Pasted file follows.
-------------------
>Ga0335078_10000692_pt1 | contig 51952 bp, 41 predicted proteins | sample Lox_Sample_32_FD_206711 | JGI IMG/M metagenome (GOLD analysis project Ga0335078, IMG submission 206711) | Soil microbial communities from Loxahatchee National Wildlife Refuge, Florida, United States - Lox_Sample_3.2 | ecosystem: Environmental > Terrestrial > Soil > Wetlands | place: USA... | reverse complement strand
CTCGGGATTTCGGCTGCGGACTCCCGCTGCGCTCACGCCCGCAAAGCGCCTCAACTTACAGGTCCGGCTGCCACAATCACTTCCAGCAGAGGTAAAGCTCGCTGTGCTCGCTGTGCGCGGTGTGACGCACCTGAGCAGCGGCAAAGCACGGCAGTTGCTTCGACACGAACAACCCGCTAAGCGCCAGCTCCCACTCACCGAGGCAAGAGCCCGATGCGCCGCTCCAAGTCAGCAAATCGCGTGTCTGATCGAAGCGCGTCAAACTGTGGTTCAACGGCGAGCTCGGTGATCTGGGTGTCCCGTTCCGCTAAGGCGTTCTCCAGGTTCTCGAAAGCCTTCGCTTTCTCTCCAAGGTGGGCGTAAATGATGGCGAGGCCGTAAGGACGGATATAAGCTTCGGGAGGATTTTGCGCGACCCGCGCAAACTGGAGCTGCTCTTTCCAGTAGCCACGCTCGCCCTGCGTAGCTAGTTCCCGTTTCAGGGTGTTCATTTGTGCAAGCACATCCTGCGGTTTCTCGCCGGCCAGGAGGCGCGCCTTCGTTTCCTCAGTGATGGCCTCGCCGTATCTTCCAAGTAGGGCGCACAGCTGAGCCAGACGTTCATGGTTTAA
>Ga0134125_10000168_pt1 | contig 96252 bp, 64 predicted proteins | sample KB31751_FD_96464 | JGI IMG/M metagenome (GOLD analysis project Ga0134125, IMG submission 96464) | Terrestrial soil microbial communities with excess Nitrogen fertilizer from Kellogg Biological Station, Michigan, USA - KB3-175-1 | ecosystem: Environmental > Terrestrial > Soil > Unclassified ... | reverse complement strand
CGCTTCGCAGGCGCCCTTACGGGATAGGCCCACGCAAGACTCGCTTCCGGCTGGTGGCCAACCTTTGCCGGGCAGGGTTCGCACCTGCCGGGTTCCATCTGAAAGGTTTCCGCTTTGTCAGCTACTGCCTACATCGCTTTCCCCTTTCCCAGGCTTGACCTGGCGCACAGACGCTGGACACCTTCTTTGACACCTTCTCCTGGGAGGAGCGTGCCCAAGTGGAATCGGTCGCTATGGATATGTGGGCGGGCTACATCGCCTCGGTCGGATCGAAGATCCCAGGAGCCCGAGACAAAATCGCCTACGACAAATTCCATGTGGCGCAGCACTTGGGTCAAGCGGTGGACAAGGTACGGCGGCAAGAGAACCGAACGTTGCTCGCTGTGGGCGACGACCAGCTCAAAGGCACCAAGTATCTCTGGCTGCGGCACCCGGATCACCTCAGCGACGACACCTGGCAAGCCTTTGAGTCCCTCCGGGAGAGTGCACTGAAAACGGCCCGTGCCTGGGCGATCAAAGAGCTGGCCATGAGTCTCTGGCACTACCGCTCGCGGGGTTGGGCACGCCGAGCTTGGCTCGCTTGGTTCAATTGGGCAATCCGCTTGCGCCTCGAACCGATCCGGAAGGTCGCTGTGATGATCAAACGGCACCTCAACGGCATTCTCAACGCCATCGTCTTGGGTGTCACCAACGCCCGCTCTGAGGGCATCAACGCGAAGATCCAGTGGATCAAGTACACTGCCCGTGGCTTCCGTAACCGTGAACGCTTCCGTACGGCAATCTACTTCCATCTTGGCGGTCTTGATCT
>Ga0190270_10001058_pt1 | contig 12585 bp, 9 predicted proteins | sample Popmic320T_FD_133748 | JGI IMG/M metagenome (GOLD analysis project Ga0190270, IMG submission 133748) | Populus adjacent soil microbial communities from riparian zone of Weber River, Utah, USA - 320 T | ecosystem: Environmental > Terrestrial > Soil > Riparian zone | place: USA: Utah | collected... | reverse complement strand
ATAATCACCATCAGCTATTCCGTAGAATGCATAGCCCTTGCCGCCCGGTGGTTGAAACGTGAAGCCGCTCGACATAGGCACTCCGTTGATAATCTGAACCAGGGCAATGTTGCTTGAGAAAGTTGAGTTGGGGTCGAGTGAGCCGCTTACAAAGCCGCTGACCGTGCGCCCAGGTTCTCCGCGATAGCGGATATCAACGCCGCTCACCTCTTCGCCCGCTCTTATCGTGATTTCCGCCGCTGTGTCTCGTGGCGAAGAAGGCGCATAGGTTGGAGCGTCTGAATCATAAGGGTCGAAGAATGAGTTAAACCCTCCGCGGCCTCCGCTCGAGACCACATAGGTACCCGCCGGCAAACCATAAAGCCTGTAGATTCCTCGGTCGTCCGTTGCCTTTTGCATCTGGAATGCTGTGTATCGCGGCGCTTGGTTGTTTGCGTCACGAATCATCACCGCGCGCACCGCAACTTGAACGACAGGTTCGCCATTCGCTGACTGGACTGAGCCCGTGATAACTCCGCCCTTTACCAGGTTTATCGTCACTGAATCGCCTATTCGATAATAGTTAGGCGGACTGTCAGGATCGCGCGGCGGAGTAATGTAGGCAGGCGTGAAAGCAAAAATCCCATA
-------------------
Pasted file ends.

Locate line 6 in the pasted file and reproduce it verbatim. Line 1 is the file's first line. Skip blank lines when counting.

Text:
ATAATCACCATCAGCTATTCCGTAGAATGCATAGCCCTTGCCGCCCGGTGGTTGAAACGTGAAGCCGCTCGACATAGGCACTCCGTTGATAATCTGAACCAGGGCAATGTTGCTTGAGAAAGTTGAGTTGGGGTCGAGTGAGCCGCTTACAAAGCCGCTGACCGTGCGCCCAGGTTCTCCGCGATAGCGGATATCAACGCCGCTCACCTCTTCGCCCGCTCTTATCGTGATTTCCGCCGCTGTGTCTCGTGGCGAAGAAGGCGCATAGGTTGGAGCGTCTGAATCATAAGGGTCGAAGAATGAGTTAAACCCTCCGCGGCCTCCGCTCGAGACCACATAGGTACCCGCCGGCAAACCATAAAGCCTGTAGATTCCTCGGTCGTCCGTTGCCTTTTGCATCTGGAATGCTGTGTATCGCGGCGCTTGGTTGTTTGCGTCACGAATCATCACCGCGCGCACCGCAACTTGAACGACAGGTTCGCCATTCGCTGACTGGACTGAGCCCGTGATAACTCCGCCCTTTACCAGGTTTATCGTCACTGAATCGCCTATTCGATAATAGTTAGGCGGACTGTCAGGATCGCGCGGCGGAGTAATGTAGGCAGGCGTGAAAGCAAAAATCCCATA